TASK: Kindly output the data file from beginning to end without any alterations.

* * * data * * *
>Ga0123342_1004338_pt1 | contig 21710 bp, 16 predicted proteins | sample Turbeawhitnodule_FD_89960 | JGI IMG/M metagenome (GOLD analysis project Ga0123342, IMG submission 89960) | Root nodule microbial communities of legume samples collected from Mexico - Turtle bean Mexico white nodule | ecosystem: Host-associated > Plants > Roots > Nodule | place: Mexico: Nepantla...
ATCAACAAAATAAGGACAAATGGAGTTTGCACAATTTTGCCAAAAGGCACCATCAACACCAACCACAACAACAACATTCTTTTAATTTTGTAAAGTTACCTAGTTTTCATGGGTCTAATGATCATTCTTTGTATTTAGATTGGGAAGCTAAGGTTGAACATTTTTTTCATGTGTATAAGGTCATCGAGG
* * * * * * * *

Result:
>Ga0123342_1004338_pt1 | contig 21710 bp, 16 predicted proteins | sample Turbeawhitnodule_FD_89960 | JGI IMG/M metagenome (GOLD analysis project Ga0123342, IMG submission 89960) | Root nodule microbial communities of legume samples collected from Mexico - Turtle bean Mexico white nodule | ecosystem: Host-associated > Plants > Roots > Nodule | place: Mexico: Nepantla...
ATCAACAAAATAAGGACAAATGGAGTTTGCACAATTTTGCCAAAAGGCACCATCAACACCAACCACAACAACAACATTCTTTTAATTTTGTAAAGTTACCTAGTTTTCATGGGTCTAATGATCATTCTTTGTATTTAGATTGGGAAGCTAAGGTTGAACATTTTTTTCATGTGTATAAGGTCATCGAGG